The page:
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It's time for a close-up look at mobile porn

What's that on your iPhone?

Website security in corporate America

Column Apparently, someone has discovered that you can watch videos on the iPhone, and that "videos" includes "porn." Mobile porn... wow. So I asked a purveyor of photo-porn on the web what made the iPhone special for his customers.

"No idea, but we think it's the zoom," he said. "You can get to see the detail, you know?"

What we actually know about the typical iPhone user appears to be, well, probably very little. According to the excited report in Time Magazine: "About a third of iPhone users watch video on their phone, according to Nielsen Mobile; which is nearly 10 times the number that watch video on other cell phones," said Time's reporters, laying bare all the secrets of the demographic.

If you take this at face value, the "mobile internet" is here.

"Three out of four iPhone users are men with above-average incomes, and iPhone users spend heavily on entertainment. More than a third of iPhone users shell out more than $100 on phone and data charges every month, as compared with just one-fifth of other cell-phone users."

Before we run screaming into the streets, maybe we should ask some more detailed questions. Like: "How many people actually do that?" and "Do iPhone users watch more porn than Nokia phone owners?" and "Actually, how 'mobile' is this, in any sense that would concern mobile operators?" In short, do people download videos onto their PCs and Macs and then sync to the iPhone? or do they do anything other than surf the web over the air?

Umang Gupta, founder of Keynote Systems, thinks the hype is justified; but speaking as an expert in web performance measurement, he also thinks there's a lot we don't know, and need to know.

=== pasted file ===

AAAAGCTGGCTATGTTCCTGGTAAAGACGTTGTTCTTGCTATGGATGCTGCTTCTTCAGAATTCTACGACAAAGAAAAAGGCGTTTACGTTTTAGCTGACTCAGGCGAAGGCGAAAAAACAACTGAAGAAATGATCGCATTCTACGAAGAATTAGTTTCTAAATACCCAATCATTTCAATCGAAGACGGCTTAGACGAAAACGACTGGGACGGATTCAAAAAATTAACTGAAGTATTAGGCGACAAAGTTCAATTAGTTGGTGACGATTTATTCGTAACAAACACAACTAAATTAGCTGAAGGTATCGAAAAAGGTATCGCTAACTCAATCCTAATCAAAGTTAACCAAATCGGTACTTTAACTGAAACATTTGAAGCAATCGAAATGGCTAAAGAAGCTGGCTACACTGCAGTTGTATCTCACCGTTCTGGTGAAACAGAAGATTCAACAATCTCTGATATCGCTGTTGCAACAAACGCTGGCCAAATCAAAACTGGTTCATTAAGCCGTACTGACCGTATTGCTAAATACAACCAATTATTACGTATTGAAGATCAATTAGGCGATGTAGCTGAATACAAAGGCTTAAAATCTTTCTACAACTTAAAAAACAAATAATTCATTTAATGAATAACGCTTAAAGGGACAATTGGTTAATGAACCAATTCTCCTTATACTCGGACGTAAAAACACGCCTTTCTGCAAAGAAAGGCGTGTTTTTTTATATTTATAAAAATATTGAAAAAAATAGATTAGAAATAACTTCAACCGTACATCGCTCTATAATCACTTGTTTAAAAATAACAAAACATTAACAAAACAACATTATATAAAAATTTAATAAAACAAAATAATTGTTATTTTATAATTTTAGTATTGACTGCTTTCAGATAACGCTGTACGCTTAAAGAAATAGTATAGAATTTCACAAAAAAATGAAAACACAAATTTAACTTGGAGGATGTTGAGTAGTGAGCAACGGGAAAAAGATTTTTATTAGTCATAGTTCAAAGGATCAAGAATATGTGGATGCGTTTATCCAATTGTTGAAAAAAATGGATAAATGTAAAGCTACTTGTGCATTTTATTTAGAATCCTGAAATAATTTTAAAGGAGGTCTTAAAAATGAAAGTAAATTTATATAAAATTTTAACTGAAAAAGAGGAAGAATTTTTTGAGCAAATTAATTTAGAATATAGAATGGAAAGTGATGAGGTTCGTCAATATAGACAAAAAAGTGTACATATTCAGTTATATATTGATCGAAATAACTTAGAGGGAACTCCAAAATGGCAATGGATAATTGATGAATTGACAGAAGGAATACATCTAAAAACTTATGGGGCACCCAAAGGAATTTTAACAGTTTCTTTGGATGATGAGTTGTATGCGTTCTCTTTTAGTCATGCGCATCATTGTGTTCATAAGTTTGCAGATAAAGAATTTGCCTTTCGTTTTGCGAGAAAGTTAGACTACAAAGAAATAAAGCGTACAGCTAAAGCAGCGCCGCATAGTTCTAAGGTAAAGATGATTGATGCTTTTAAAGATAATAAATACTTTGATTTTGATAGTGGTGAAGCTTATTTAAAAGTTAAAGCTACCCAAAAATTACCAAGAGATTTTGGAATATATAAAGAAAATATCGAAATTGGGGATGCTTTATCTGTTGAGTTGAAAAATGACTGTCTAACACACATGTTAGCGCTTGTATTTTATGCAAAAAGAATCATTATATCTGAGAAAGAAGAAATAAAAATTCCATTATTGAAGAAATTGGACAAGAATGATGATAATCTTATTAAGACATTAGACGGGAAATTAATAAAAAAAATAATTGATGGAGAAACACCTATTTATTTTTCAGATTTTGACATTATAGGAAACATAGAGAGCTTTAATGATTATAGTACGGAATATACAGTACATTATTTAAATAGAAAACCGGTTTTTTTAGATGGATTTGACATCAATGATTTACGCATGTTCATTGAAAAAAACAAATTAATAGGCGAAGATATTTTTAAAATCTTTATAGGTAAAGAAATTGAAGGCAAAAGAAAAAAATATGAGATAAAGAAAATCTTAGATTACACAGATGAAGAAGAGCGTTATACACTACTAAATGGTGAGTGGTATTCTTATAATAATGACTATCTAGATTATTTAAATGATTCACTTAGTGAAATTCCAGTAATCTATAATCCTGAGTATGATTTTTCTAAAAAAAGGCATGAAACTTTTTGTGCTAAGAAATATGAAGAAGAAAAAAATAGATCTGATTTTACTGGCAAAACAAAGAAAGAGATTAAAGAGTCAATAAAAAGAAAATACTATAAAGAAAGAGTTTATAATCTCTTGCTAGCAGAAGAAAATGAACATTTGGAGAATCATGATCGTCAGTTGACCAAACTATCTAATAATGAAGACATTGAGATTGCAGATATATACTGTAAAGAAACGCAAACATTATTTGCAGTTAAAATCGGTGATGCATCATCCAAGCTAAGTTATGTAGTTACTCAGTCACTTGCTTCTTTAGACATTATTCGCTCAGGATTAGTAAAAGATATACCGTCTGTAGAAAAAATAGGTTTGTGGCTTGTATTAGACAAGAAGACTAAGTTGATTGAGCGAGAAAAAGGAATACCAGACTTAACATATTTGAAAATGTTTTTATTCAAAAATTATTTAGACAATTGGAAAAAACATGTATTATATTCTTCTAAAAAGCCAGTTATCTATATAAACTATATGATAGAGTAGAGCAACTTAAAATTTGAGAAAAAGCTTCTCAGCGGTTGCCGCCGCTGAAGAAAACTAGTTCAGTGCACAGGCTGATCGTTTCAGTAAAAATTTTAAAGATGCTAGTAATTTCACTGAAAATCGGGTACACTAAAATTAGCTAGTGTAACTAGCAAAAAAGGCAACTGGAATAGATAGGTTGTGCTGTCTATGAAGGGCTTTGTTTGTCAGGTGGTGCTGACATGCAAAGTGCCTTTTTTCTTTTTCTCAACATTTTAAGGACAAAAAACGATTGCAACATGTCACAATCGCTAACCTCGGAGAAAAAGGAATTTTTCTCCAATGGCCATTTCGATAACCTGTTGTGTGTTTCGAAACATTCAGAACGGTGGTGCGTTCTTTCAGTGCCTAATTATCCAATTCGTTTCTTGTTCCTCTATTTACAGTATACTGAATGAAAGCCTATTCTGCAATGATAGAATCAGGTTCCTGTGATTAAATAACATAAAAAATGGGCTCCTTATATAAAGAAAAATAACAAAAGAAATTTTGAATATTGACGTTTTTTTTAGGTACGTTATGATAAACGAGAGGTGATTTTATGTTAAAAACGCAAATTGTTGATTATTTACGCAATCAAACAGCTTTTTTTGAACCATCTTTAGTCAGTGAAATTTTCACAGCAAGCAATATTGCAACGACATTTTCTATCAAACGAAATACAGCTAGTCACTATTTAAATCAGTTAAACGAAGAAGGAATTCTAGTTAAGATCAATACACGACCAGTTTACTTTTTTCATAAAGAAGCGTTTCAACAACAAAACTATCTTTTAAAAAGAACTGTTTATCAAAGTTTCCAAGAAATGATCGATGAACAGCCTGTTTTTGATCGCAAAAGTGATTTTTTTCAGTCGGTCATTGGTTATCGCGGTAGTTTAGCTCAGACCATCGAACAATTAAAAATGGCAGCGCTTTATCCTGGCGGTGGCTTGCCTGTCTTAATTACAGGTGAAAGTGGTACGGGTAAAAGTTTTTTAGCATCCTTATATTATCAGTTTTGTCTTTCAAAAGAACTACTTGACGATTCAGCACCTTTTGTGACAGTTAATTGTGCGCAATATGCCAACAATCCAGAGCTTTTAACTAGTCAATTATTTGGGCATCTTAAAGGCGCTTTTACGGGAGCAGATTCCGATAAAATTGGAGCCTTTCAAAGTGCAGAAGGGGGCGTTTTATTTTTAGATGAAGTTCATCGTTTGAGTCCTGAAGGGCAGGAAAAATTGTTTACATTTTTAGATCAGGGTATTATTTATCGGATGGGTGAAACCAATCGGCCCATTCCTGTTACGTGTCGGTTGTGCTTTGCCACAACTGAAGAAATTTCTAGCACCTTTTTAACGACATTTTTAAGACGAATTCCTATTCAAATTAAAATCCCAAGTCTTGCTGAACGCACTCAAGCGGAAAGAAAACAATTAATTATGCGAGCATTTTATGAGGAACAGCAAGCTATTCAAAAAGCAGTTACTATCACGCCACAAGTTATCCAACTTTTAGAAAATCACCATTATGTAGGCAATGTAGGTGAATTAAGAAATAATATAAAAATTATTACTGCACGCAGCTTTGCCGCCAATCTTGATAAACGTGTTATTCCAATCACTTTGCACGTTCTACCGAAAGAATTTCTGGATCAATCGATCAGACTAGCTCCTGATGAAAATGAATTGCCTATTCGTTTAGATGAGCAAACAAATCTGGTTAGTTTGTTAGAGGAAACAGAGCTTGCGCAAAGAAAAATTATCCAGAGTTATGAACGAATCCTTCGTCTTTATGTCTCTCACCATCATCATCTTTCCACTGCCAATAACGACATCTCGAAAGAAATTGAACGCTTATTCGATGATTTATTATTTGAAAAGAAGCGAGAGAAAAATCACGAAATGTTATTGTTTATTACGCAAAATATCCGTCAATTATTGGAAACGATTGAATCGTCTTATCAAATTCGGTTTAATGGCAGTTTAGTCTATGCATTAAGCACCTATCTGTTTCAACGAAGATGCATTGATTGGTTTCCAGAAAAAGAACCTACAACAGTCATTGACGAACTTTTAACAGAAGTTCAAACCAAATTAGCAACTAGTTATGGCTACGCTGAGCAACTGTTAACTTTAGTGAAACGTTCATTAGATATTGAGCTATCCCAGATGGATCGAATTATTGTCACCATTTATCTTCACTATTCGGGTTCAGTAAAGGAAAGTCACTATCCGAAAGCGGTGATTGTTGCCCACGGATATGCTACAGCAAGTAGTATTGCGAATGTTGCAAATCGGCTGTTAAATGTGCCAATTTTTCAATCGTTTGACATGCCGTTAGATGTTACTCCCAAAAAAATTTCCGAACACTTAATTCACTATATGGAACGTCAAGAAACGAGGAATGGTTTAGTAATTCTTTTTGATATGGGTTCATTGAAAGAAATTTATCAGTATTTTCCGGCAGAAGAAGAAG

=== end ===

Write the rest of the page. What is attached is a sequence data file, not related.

"If you look at the so-called mobile internet," he told The Register. "There are three questions which need to be solved. First, whether the wireless spectrum is able to carry all the data; next, whether we can do it at a price which people are prepared to pay; and finally whether the advertising industry can provide enough revenue to support it."

To find out the answers, you'd need a pretty good survey done of iPhone users vs desktop users vs Nokia users - and not just in America but worldwide. And to do that you'd need someone who has monitoring stations in most cities around the world where they could see exactly what individual users do with their equipment.

This is meat and drink to Keynote Systems, which meets these requirements nicely, and to Umang Gupta, long-term Silicon Valley visionary and serial entrepreneur, who thinks it's a great project. Gupta's company has "monitoring stations" in most major cities around the globe, where they do web site assessments: trying to see what locals actually see when they visit sites belonging to their clients. And they can sign up volunteers who will then allow Keynote to monitor exactly what they do online.

But the fact that Gupta thinks its a great project just goes to show how little we really know about advertising, mobile data and the Web "on the move" - because if Keynote hasn't yet done a project about some web niche then it's a pretty good giveaway that nobody has been making real money out of it... yet.

"You don't spend a lot of money, testing stuff that makes no much money for you," was Gupta's succinct analysis of whether the big players in the so-called Mobile 100 have a good grasp of market trends. And it takes a lot of money to get real information, he points out.

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